S(1) Asian Maize Conference, 11th.
Upcoming SlideShare
Loading in...5
×
 

S(1) Asian Maize Conference, 11th.

on

  • 1,771 views

Presentacion de 11th Asian Maize Conference which took place in Beijing, China from November 7 – 11, 2011.

Presentacion de 11th Asian Maize Conference which took place in Beijing, China from November 7 – 11, 2011.

Statistics

Views

Total Views
1,771
Views on SlideShare
1,456
Embed Views
315

Actions

Likes
0
Downloads
16
Comments
0

2 Embeds 315

http://conferences.cimmyt.org 314
http://anonymouse.org 1

Accessibility

Categories

Upload Details

Uploaded via as Adobe PDF

Usage Rights

CC Attribution-ShareAlike LicenseCC Attribution-ShareAlike License

Report content

Flagged as inappropriate Flag as inappropriate
Flag as inappropriate

Select your reason for flagging this presentation as inappropriate.

Cancel
  • Full Name Full Name Comment goes here.
    Are you sure you want to
    Your message goes here
    Processing…
Post Comment
Edit your comment

S(1) Asian Maize Conference, 11th. S(1) Asian Maize Conference, 11th. Presentation Transcript

  • 11th Asian Maize Conference Nanning, 2011Dr. Thomas Lumpkin - CIMMYT Director General“MAIZE CRP and Relevance for Asia”
  • Outline of Presentation CIMMYT BackgroundChallenges for Food Security CIMMYT’s Response
  • CIMMYT Mission StatementTo sustainably increase the productivity of maize and wheat systems to ensure global food security and reduce poverty.
  • CIMMYT Locations 160 researchers from 40 countries in 19 offices worldwide.Partners include universities, private companies, advanced research institutes, NGOs and farmer associations. $100+ million budget.
  • Global Challenges
  • Climate Change heat, drought, extreme events Water Nutrients & Soils groundwater fertilizer costsurface water depleted soils Energy Biodiversity petroleum extinction biofuels emerging pests Demand population growth, changing diets
  • Bangladesh, Cambodia, and the Philippines included in list of top 10 countries most vulnerable to climate change. (Maplecroft, 2012)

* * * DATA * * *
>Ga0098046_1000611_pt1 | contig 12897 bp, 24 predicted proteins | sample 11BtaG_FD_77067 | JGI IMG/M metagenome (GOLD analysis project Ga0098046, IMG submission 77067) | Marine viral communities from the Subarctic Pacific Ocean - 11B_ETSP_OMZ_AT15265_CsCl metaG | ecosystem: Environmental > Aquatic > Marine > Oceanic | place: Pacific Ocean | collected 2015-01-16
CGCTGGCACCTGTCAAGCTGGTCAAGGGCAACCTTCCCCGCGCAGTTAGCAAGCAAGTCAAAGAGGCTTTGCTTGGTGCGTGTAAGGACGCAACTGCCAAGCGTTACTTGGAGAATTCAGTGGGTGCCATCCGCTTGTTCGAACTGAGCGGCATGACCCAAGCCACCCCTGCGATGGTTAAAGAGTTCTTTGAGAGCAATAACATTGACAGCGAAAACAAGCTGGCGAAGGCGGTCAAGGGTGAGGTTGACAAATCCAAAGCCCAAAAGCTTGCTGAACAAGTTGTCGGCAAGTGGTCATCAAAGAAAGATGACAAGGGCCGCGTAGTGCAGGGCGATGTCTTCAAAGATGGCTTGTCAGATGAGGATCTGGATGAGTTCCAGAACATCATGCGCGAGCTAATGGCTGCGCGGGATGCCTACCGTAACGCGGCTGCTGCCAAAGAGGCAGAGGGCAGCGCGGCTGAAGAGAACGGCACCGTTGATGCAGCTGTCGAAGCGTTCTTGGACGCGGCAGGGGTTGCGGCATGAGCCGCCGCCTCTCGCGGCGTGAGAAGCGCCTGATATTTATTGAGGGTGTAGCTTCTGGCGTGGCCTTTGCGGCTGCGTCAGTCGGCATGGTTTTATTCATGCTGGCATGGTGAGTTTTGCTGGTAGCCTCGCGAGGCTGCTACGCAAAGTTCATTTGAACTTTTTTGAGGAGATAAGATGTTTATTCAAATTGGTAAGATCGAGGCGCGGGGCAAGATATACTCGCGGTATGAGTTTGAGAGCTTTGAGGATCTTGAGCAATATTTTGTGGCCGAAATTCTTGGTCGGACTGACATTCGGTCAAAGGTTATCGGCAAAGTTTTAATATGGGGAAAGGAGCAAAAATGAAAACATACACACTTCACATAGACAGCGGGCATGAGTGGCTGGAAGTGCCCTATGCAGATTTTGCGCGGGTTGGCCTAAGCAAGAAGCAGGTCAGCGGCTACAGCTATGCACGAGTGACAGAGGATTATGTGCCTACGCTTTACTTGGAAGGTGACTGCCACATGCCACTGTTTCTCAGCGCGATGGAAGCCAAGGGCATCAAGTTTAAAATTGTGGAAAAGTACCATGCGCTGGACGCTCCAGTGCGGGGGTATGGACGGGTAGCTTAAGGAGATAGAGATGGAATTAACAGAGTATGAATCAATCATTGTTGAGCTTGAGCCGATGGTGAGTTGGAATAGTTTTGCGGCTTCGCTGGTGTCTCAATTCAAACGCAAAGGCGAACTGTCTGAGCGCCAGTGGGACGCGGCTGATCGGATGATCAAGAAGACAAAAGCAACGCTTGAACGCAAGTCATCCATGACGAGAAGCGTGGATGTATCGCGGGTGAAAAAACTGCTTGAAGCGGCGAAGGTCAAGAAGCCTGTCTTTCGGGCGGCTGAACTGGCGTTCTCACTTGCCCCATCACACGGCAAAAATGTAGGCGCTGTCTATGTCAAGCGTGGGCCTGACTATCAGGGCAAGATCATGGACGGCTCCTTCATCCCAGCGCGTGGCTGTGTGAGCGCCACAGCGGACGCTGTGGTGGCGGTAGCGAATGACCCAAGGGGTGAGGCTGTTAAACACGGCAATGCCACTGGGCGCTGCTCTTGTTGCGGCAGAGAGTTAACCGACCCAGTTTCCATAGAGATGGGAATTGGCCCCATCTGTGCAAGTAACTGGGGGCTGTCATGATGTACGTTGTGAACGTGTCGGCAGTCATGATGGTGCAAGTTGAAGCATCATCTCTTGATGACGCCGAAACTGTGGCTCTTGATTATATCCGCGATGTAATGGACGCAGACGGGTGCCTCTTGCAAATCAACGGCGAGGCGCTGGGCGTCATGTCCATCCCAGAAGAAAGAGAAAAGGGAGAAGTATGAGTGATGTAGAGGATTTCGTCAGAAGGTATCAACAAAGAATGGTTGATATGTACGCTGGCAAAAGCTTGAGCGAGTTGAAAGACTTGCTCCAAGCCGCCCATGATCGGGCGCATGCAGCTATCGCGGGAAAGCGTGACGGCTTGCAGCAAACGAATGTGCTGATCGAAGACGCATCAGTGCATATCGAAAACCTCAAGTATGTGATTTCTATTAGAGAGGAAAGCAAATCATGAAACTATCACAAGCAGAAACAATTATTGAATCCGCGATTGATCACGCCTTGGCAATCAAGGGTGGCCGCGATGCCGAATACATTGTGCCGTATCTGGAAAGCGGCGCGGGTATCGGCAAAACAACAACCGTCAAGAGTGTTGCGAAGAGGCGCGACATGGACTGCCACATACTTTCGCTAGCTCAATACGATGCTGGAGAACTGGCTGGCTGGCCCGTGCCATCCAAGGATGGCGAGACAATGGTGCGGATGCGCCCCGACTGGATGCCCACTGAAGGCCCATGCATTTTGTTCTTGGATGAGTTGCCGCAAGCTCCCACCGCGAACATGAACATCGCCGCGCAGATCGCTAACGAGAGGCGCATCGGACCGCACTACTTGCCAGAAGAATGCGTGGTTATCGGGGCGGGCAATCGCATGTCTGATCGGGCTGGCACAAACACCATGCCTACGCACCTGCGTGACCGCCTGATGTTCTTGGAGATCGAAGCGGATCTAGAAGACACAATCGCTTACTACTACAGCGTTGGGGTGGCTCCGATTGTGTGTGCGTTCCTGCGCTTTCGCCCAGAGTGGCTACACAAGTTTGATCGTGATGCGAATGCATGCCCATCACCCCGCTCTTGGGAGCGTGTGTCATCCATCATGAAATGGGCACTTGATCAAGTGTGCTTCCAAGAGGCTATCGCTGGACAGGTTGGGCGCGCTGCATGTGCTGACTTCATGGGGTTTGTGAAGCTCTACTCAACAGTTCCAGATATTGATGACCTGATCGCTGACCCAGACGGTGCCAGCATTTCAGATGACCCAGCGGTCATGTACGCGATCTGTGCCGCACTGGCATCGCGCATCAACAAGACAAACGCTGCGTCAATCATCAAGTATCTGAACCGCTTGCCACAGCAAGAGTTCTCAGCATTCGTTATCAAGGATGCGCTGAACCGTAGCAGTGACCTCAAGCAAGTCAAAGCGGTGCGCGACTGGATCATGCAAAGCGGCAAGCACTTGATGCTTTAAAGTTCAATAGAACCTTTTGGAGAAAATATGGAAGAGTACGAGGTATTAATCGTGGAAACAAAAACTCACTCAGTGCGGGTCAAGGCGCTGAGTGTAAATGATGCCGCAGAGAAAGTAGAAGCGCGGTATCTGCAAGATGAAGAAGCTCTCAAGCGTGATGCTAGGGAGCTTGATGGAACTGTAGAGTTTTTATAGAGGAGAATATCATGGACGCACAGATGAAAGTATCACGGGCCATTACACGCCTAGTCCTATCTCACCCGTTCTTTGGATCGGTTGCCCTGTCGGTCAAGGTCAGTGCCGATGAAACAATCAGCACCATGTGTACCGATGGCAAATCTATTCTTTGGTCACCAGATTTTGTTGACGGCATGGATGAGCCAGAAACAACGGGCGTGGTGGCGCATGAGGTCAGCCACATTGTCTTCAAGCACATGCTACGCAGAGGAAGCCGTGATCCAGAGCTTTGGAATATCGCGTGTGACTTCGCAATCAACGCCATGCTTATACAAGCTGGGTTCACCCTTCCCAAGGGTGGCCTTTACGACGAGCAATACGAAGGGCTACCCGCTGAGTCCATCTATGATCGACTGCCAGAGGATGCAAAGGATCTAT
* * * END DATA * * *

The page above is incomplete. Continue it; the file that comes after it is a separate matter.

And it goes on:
• Pakistan Flooding 1.3 million hectares of crops destroyed Worst flood in 80 years (2010) Repeated flooding in 2011“Pakistan’s agricultural industry – a pillar of the economy – could take up to two years to start recovering” Asian Development Bank.
  • Projected Temperature Increases Up to 23% of South Asia’s maize crop could will be lost due to higher temperatures by 2050.Krechowicz, et. al., “Weeding Risk: Financial Impacts of Climate Change and Water Scarcity onAsia’ Food and Beverage Sector”, World Resources Institute, 2010.
  • Biofuels
  • DemandTable 1: Projected Trends in Total Maize Demand in Asian Regions.IMPACT model projections under the Global Futures Project with IFPRI. Asia East Asia South Asia Southeast Asia West Asia North Asia Year Base (thousand tonnes) 2000 198,642 144,612 16,164 24,222 10,774 2,870 2010 268,447 197,851 22,519 31,795 12,962 3,320 2020 331,463 239,682 31,344 40,139 16,727 3,570 2030 385,552 271,206 42,569 47,406 20,684 3,686 2040 443,874 302,112 57,952 55,732 24,358 3,720 2050 509,170 334,402 78,707 64,461 27,918 3,683
  • Changing DietsHalf of the world’s pork is eaten in China. Chicken and beef are becoming important.
  • Dependence on Maize ImportsIndonesia imported 1.6 million tons in 2010. This year, Indonesia will import an estimated 3.2 million tons.At 16 million tons, Japan is the world’s largest importer of maize.China became a new importer of maize last year for the first time in 14 years. By 2015, China is expected to import 15 million metric tons of maize from the US alone.
  • Percentage of Annual IncomeUsed to Purchase Food + Malnutrition Rates
  • CIMMYT’s Response to the Challenges and Opportunities Facing Maize
  • Ten Point Action Agenda for MAIZE “Strategic Initiatives”1. Socioeconomics and policies for maize futures2. Sustainable intensification and income opportunities for the poor3. Smallholder precision agriculture4. Stress tolerant maize for the poorest5. Towards doubling maize productivity6. Integrated postharvest management7. Nutritious maize (with CRP4)8. Seeds of Discovery – tackling the black box of genetic diversity9. New tools and methods for NARS and SMEs1-9. Strengthening local capacities
  • MAIZE CRP Target Areas
  • Expected Impact Increased productivity of target populations by 7% in 2020 and 33% by 2030. An added annual value of $2.0 billion by 2020 and $8.8 billion in 2030. Reach 40 million smallholder farm family members by 2020 and 175 million by 2030. Provide enough maize to meet the annual food demand of an additional – 135 million consumers in 2020 – 600 million by 2030.
  • Our Partners SAGARPA - Mexico KARI - Kenya, Syngenta Foundation Syngenta Foundation for Sustainable Agriculture 130 national agricultural research institutes 18 regional and international organizations 21 advanced agricultural research institutes 75 universities
  • Another xample: BISA Borlaug Institute for South Asia General Objective: Develop state- of-the art research facilities to support maize and wheat research and development and capacity building. Train partners in cutting-edge biotechnology and bioinformatics tools. Train agronomists in conservation and precision agriculture. Develop wheat varieties which increase yields up to 50%. Initiate a Second Green Revolution.
  • 谢谢Thank you